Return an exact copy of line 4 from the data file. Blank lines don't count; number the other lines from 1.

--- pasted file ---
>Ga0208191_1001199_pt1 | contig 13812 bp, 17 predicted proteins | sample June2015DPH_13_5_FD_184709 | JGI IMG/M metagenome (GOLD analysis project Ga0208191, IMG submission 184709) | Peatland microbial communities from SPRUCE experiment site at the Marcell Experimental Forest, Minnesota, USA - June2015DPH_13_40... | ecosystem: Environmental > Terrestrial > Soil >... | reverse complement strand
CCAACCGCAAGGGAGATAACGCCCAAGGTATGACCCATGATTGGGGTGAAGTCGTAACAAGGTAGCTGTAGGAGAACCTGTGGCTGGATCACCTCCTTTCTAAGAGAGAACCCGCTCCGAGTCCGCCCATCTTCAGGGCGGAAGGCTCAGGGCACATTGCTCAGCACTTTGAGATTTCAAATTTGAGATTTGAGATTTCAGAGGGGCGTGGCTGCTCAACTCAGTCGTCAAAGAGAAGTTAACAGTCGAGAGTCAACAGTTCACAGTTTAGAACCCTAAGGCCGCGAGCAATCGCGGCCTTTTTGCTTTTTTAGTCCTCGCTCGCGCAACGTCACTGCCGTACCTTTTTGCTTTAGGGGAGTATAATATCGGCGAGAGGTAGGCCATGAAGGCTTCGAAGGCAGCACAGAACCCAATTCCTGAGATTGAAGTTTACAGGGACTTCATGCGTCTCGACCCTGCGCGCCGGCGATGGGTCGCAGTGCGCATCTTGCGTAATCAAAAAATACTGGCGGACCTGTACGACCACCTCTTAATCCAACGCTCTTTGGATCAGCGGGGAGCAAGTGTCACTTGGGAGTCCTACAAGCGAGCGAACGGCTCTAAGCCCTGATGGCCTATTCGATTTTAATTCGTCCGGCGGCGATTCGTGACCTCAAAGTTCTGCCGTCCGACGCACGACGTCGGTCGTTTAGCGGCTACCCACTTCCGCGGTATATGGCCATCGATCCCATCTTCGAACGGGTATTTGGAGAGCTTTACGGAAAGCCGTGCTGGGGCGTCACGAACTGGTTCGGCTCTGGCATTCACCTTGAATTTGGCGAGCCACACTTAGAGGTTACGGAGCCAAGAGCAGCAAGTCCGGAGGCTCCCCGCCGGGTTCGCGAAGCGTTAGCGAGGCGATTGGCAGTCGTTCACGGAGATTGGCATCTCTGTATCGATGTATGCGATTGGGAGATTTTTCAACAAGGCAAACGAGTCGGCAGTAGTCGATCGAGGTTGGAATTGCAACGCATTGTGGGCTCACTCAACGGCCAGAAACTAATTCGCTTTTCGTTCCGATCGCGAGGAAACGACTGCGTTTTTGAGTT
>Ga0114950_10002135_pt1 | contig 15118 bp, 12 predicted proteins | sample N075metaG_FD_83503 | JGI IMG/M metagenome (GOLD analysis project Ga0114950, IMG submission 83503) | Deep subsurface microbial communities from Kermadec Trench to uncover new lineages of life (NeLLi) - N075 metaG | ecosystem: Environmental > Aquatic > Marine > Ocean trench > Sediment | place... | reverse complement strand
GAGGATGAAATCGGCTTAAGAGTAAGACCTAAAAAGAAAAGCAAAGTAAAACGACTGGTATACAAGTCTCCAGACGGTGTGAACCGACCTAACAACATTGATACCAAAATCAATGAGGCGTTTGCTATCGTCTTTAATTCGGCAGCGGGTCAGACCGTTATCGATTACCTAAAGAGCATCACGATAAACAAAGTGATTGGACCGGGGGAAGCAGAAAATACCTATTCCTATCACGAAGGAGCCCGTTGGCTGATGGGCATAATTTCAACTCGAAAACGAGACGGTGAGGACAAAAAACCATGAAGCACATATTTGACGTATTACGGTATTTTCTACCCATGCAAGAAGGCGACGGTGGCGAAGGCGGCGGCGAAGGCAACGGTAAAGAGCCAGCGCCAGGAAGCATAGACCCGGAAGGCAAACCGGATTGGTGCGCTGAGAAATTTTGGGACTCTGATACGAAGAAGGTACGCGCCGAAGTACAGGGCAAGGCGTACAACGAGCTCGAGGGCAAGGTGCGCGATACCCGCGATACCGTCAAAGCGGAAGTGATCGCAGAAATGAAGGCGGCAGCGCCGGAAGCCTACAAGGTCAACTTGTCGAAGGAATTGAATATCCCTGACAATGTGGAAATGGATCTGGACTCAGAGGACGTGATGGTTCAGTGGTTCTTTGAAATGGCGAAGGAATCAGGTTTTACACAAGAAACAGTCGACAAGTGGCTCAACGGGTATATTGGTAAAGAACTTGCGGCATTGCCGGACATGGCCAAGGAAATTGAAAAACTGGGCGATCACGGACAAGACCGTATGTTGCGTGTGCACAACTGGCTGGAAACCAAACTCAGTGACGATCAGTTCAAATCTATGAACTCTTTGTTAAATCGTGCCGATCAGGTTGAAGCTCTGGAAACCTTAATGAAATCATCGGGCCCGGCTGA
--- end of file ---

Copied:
GAGGATGAAATCGGCTTAAGAGTAAGACCTAAAAAGAAAAGCAAAGTAAAACGACTGGTATACAAGTCTCCAGACGGTGTGAACCGACCTAACAACATTGATACCAAAATCAATGAGGCGTTTGCTATCGTCTTTAATTCGGCAGCGGGTCAGACCGTTATCGATTACCTAAAGAGCATCACGATAAACAAAGTGATTGGACCGGGGGAAGCAGAAAATACCTATTCCTATCACGAAGGAGCCCGTTGGCTGATGGGCATAATTTCAACTCGAAAACGAGACGGTGAGGACAAAAAACCATGAAGCACATATTTGACGTATTACGGTATTTTCTACCCATGCAAGAAGGCGACGGTGGCGAAGGCGGCGGCGAAGGCAACGGTAAAGAGCCAGCGCCAGGAAGCATAGACCCGGAAGGCAAACCGGATTGGTGCGCTGAGAAATTTTGGGACTCTGATACGAAGAAGGTACGCGCCGAAGTACAGGGCAAGGCGTACAACGAGCTCGAGGGCAAGGTGCGCGATACCCGCGATACCGTCAAAGCGGAAGTGATCGCAGAAATGAAGGCGGCAGCGCCGGAAGCCTACAAGGTCAACTTGTCGAAGGAATTGAATATCCCTGACAATGTGGAAATGGATCTGGACTCAGAGGACGTGATGGTTCAGTGGTTCTTTGAAATGGCGAAGGAATCAGGTTTTACACAAGAAACAGTCGACAAGTGGCTCAACGGGTATATTGGTAAAGAACTTGCGGCATTGCCGGACATGGCCAAGGAAATTGAAAAACTGGGCGATCACGGACAAGACCGTATGTTGCGTGTGCACAACTGGCTGGAAACCAAACTCAGTGACGATCAGTTCAAATCTATGAACTCTTTGTTAAATCGTGCCGATCAGGTTGAAGCTCTGGAAACCTTAATGAAATCATCGGGCCCGGCTGA